Certainly, this will be more fruitful if it is carried out through a solid regional arrangement. These countries are certainly well aware that Iran, as one of the original founders of this regional body, has had long experiences in different fields and may apply her expertise in these fields in the other member states. 
Moreover, Iran is a bridge between the north and south of this region and this linkage will certainly contribute to the flourishment of trade among the countries in a vast area with hundreds of millions of people. 

No doubt, with the new global economic conditions and the world crisis that cannot be far from over in the near future, and given the special circumstances of ECO nations, this economic body has become much more important and its activities need to gain momentum, if the member states keenly want to face the global economic implications. 

In other words, the countries of this body may be able to establish a “crisis management system” that is in conformity with the region’s imperatives, and can be developed in the years to come. As we can see this has been discussed at an international scale, particularly after the recent economic crisis erupted. Moreover, this regional system would be of great assistance to brace for international challenges and crises. 

So far, so good. However, there are some points that deserve more focus. 
First, the relations and cooperation between countries must be looked upon in a strategic and long term perspective. Since the neighborhood is an everlasting fact and, consequently, the relations and common interests and the policies of the neighboring countries need to be a long term one as well, these policies, undoubtedly, will be modified in order to readjust with the regional and international changes and developments.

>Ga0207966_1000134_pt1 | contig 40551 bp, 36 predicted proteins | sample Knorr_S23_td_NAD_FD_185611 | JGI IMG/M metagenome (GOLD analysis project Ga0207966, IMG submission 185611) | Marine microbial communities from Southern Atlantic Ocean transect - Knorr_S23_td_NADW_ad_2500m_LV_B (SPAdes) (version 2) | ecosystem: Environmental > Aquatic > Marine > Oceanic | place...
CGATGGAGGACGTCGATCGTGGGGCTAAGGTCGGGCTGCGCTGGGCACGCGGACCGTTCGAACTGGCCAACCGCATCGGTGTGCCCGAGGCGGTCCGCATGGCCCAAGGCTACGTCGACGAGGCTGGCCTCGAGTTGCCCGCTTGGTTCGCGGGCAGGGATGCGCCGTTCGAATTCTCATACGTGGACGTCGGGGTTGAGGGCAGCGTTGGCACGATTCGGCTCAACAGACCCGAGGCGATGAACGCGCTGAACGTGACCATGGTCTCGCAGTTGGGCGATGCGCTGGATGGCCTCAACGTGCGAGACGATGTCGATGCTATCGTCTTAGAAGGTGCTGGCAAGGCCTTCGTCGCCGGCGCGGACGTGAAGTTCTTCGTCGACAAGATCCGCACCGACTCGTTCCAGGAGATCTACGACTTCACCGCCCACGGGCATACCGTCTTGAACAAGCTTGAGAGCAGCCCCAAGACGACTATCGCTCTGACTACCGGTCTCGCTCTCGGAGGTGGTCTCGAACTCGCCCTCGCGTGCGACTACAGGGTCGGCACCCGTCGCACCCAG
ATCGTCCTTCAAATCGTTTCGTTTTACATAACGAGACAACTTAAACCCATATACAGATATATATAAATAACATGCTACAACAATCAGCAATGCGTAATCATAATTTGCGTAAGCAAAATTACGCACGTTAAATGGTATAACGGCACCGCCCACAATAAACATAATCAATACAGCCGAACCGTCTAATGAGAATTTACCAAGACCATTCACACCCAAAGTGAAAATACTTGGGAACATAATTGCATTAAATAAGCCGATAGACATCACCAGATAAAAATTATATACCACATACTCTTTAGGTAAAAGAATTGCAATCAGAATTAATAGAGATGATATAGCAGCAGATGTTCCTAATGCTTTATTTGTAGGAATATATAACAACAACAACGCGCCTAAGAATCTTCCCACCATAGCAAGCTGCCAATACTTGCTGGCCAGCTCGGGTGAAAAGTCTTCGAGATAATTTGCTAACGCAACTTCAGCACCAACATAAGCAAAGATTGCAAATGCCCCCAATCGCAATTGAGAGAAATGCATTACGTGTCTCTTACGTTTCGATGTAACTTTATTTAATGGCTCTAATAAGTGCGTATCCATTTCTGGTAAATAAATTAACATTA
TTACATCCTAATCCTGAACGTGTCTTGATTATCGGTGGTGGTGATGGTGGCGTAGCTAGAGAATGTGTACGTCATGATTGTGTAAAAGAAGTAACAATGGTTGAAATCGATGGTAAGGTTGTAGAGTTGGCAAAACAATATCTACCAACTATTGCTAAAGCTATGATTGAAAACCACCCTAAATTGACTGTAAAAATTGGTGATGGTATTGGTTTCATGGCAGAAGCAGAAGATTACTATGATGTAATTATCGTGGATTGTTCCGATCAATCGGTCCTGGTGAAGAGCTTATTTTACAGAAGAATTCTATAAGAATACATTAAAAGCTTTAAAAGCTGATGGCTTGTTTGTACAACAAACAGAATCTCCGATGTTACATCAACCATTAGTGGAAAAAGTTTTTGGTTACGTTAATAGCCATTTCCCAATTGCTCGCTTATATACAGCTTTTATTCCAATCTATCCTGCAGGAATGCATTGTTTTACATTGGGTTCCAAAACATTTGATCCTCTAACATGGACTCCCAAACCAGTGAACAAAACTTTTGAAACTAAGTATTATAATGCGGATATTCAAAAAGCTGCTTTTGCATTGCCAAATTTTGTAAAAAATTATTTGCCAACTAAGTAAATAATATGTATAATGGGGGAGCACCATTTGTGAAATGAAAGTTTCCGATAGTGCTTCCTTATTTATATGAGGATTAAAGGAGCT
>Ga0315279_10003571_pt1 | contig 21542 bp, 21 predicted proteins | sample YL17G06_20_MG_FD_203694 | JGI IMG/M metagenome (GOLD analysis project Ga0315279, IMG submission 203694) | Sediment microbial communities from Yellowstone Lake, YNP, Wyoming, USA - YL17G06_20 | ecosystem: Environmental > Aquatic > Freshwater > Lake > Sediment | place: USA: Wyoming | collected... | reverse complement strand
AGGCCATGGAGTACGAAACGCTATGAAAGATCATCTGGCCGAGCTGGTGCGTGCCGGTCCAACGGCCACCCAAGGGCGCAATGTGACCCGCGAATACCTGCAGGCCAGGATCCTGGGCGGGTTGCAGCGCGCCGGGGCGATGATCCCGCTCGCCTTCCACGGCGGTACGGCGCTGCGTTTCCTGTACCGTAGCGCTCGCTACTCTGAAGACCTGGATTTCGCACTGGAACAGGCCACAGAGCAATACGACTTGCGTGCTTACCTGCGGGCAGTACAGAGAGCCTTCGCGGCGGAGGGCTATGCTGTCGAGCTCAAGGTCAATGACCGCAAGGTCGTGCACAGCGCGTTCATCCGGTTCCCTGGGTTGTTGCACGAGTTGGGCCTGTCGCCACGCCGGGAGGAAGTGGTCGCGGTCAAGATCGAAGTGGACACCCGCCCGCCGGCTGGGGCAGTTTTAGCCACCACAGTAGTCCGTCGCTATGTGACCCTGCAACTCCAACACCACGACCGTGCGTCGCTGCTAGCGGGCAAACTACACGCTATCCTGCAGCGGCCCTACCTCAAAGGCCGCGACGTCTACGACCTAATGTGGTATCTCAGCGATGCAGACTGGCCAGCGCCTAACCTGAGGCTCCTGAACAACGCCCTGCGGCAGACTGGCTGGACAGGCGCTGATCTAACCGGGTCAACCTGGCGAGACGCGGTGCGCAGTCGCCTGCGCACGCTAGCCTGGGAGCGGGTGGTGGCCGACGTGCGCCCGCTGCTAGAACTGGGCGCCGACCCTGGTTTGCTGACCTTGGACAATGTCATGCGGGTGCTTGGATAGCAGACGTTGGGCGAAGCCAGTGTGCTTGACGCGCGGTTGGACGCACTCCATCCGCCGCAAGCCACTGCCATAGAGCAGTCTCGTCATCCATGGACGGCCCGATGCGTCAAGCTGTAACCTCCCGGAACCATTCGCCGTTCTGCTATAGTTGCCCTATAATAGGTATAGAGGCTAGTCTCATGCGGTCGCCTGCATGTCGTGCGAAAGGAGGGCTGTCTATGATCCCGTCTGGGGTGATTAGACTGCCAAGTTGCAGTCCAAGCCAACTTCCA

Having this in mind, then to focus merely on short -term interests, not only mitigate the reciprocal trust but may adversely affect the long-term interests of the region. 

Second, transparency, honesty and frankness should dominate the relations of the countries and the neighbors in particular. The history has taught the lesson as to how the big powers have faced great challenges, just because of their ambiguous and sometimes insincere policies toward others; naturally, time and again, they have not been able to compensate for the blunders they have made in their relations with other countries in the past. Even worse, they could not have returned the lost trust because of their wrong policies. 

Certainly, securing national interests of one country top the list of policy issues of any government. Naturally, any challenge to the national interests need to be dealt with firmly. And it is expected that this trip will also protect the achievements of the region over the years to come. 


*The author is a senior international expert.